Learning About Education Reform From a Brilliant Mind

Thursday, 14 Apr 2011 08:08 AM

By Jacob Wolinsky

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Sometimes you can learn from very unexpected sources.

The weekend edition of The Wall street Journal had an excellent article titled “How To Get A Real Education,” by artist and author Scott Adams.

The article started out with the author stating that the current system of education is silly and a waste of money.

Adams argues that why train B students to become rocket scientists, instead of teaching them about a topic they might excel in: entrepreneurship.

Adams got into his whole experience as a B student, and becoming a venturer in college, he used his skills to become one of the most successful and well-known people of our time.

Instead of focusing on the details of the article, I wanted to look at the problem with our current education system.

Our education system is failing. Everyone across the political aisle agrees we have a problem.

The response over decades and decades has been just to throw more money at the system. In 2010, close to $50 billion was spent by the federal government on education. This figure doesn't include the tens of billions of dollars that state and local governments spent on education.

I see the corruption before my own eyes. In the area where I live, there is a school that has almost no students because the vast majority of families send their kids to private schools. The school has acres of unused land, and buses children in from other districts to keep the school running.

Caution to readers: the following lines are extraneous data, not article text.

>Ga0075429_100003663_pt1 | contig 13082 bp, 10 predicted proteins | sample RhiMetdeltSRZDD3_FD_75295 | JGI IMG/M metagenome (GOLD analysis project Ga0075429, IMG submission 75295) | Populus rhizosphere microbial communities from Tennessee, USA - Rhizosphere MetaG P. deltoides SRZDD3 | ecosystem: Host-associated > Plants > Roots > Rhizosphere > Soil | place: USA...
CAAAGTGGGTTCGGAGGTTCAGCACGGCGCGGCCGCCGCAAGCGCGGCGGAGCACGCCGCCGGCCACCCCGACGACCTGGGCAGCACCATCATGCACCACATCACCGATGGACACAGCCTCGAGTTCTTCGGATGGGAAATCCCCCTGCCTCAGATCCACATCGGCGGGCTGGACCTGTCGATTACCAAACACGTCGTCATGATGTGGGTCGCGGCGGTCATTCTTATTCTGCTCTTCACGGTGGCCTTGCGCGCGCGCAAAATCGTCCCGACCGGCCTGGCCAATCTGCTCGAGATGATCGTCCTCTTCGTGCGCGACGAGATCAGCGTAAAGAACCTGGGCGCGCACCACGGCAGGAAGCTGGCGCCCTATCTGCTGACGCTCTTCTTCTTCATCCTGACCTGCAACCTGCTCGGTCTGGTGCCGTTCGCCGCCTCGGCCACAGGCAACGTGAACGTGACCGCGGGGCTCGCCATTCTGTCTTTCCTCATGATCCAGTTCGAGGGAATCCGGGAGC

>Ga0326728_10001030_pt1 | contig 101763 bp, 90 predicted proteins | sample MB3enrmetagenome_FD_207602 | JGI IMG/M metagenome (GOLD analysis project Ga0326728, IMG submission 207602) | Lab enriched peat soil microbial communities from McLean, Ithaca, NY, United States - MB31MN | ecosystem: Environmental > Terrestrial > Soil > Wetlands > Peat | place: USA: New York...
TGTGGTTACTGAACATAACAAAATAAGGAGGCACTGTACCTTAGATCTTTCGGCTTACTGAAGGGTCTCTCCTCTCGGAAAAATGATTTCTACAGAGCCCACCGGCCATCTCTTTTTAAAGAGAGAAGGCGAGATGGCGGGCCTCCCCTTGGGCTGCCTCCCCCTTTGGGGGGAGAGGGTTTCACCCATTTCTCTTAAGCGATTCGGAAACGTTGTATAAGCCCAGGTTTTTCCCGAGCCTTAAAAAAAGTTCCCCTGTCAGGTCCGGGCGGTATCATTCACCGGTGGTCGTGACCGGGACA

Millions of taxpayer dollars are wasted in absurd situations like this across the country. It might only be a few million in one school district, but it adds up to billions when you take the thousands of school districts across the country.

While education only makes a small percentage of the trillions of dollars our federal budget, education reform wouldn't only help the budget problem, it also would help improve the school system.

America cannot only consist of rocket scientists or genius mathematicians. The country consists of high-paid executives and low-paid cashiers. In the middle, there is a wide array of students who are expected to get the best grades, and then fail to achieve it and are made to think they are less important.

These students can be the next generation of magnates and innovators that bring billions of dollars of wealth to our country.

Even if they aren't fit for this, almost every healthy person has a skill they are good at. Instead of encouraging them to fit a mold (which most will fail to achieve), we should encourage them to use their creative abilities to their full extent.

This will result in deductions to our federal, state and local governments, while simultaneously letting the American Dream roam free.

Adams could have ended up being a B student who felt inferior his whole life for not being the child who brought home As to his patents.

Instead, living American Dream for himself, Adams combined his best talents to become creator of the Dilbert  comic strip and the author of several nonfiction works.

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